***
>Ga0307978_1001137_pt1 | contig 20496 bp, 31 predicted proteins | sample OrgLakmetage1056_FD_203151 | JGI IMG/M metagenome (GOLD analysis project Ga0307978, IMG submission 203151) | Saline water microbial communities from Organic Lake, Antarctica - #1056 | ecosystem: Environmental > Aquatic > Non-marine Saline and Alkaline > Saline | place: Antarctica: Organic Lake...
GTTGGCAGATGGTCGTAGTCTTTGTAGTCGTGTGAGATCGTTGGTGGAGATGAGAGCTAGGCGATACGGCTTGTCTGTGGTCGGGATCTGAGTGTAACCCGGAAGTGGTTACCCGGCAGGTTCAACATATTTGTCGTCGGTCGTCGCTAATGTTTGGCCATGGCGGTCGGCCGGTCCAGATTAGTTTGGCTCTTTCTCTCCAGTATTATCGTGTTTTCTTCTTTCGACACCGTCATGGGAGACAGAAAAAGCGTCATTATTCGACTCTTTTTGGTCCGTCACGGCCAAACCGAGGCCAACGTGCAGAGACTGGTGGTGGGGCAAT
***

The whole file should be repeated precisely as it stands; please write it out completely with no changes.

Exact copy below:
>Ga0307978_1001137_pt1 | contig 20496 bp, 31 predicted proteins | sample OrgLakmetage1056_FD_203151 | JGI IMG/M metagenome (GOLD analysis project Ga0307978, IMG submission 203151) | Saline water microbial communities from Organic Lake, Antarctica - #1056 | ecosystem: Environmental > Aquatic > Non-marine Saline and Alkaline > Saline | place: Antarctica: Organic Lake...
GTTGGCAGATGGTCGTAGTCTTTGTAGTCGTGTGAGATCGTTGGTGGAGATGAGAGCTAGGCGATACGGCTTGTCTGTGGTCGGGATCTGAGTGTAACCCGGAAGTGGTTACCCGGCAGGTTCAACATATTTGTCGTCGGTCGTCGCTAATGTTTGGCCATGGCGGTCGGCCGGTCCAGATTAGTTTGGCTCTTTCTCTCCAGTATTATCGTGTTTTCTTCTTTCGACACCGTCATGGGAGACAGAAAAAGCGTCATTATTCGACTCTTTTTGGTCCGTCACGGCCAAACCGAGGCCAACGTGCAGAGACTGGTGGTGGGGCAAT